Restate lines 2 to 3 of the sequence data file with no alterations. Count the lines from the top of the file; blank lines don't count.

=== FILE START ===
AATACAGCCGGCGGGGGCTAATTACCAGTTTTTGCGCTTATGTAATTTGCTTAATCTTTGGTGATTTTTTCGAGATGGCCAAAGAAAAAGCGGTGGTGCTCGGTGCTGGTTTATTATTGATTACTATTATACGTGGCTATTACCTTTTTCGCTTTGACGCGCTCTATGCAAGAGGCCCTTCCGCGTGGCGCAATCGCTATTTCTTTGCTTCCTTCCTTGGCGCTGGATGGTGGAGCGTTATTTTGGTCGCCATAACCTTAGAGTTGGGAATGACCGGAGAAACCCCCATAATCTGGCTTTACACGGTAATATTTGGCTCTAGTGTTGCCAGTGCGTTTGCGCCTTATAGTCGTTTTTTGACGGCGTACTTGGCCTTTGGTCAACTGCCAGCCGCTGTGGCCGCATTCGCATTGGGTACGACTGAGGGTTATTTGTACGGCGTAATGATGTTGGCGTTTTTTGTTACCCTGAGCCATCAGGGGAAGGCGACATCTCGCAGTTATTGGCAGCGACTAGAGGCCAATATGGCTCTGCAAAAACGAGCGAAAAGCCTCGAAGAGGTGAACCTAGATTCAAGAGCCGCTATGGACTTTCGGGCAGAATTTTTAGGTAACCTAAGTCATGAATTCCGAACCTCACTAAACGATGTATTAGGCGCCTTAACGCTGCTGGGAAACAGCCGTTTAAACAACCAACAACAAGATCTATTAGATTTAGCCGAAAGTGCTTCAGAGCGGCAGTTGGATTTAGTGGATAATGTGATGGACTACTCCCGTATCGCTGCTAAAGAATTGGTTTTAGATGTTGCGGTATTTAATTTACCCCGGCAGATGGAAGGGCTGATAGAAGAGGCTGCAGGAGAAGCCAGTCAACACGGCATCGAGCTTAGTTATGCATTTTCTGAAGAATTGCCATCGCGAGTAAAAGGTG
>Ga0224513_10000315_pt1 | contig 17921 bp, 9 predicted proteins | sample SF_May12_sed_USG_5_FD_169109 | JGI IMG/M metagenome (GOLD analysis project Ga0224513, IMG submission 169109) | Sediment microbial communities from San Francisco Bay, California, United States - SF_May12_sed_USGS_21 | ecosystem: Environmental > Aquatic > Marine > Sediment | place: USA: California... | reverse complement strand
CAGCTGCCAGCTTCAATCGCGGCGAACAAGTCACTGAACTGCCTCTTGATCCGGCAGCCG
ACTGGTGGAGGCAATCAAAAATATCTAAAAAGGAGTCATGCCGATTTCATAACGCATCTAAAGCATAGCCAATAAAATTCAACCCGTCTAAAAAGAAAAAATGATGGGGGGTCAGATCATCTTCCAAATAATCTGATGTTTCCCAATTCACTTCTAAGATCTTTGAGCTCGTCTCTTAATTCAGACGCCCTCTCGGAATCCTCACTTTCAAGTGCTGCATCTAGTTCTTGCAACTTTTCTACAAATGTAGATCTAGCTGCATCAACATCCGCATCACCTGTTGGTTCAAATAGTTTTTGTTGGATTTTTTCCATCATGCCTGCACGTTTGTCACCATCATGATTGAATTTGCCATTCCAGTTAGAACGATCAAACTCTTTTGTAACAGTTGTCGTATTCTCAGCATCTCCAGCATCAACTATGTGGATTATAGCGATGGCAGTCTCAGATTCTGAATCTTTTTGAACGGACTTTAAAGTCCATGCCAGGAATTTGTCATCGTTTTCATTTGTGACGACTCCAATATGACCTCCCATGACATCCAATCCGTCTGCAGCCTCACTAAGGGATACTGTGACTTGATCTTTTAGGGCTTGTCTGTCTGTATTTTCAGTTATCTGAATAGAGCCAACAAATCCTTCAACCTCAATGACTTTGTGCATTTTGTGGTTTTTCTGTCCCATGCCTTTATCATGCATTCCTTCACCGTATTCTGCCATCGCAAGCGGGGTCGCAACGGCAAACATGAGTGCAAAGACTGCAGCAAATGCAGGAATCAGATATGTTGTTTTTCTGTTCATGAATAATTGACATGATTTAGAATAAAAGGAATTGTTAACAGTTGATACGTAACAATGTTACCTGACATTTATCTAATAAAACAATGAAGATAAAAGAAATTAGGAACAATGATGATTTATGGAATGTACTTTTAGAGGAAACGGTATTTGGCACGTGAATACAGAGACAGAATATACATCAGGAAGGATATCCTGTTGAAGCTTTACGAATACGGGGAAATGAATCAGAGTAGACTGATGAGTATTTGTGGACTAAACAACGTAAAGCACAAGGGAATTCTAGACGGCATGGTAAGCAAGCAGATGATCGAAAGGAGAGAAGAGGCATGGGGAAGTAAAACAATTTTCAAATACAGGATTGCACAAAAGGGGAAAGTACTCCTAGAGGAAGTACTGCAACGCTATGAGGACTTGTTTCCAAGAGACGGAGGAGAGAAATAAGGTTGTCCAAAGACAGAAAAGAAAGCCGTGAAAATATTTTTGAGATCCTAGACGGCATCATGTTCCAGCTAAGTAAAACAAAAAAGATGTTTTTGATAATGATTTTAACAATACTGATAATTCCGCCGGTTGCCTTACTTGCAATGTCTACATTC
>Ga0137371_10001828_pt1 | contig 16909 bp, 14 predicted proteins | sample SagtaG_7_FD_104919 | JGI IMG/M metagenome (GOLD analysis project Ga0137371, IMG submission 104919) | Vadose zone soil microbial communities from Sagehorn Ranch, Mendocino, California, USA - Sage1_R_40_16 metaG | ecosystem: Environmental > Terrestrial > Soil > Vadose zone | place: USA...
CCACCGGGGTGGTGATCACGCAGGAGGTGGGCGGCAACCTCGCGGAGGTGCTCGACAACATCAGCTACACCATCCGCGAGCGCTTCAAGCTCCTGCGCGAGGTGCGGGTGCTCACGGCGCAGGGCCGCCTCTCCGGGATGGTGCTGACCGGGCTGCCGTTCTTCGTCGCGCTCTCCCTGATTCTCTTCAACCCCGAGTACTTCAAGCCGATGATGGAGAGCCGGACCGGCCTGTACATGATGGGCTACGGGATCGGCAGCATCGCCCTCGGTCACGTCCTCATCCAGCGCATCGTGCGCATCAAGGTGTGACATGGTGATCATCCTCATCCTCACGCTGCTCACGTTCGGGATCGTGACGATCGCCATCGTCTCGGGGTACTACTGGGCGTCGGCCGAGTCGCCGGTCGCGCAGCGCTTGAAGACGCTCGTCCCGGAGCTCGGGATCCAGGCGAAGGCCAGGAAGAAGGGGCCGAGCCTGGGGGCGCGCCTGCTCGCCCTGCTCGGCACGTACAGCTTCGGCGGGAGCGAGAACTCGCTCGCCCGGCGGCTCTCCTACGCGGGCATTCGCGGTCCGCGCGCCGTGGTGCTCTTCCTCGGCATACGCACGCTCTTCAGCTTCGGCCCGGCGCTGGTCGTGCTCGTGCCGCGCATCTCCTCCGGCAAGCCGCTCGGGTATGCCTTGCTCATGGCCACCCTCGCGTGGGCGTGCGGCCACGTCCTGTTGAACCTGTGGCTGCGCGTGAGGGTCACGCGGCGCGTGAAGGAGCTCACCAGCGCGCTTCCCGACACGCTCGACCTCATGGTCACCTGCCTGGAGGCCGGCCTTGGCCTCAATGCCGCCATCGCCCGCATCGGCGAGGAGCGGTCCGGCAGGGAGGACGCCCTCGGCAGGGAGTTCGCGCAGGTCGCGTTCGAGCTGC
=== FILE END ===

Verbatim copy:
>Ga0224513_10000315_pt1 | contig 17921 bp, 9 predicted proteins | sample SF_May12_sed_USG_5_FD_169109 | JGI IMG/M metagenome (GOLD analysis project Ga0224513, IMG submission 169109) | Sediment microbial communities from San Francisco Bay, California, United States - SF_May12_sed_USGS_21 | ecosystem: Environmental > Aquatic > Marine > Sediment | place: USA: California... | reverse complement strand
CAGCTGCCAGCTTCAATCGCGGCGAACAAGTCACTGAACTGCCTCTTGATCCGGCAGCCG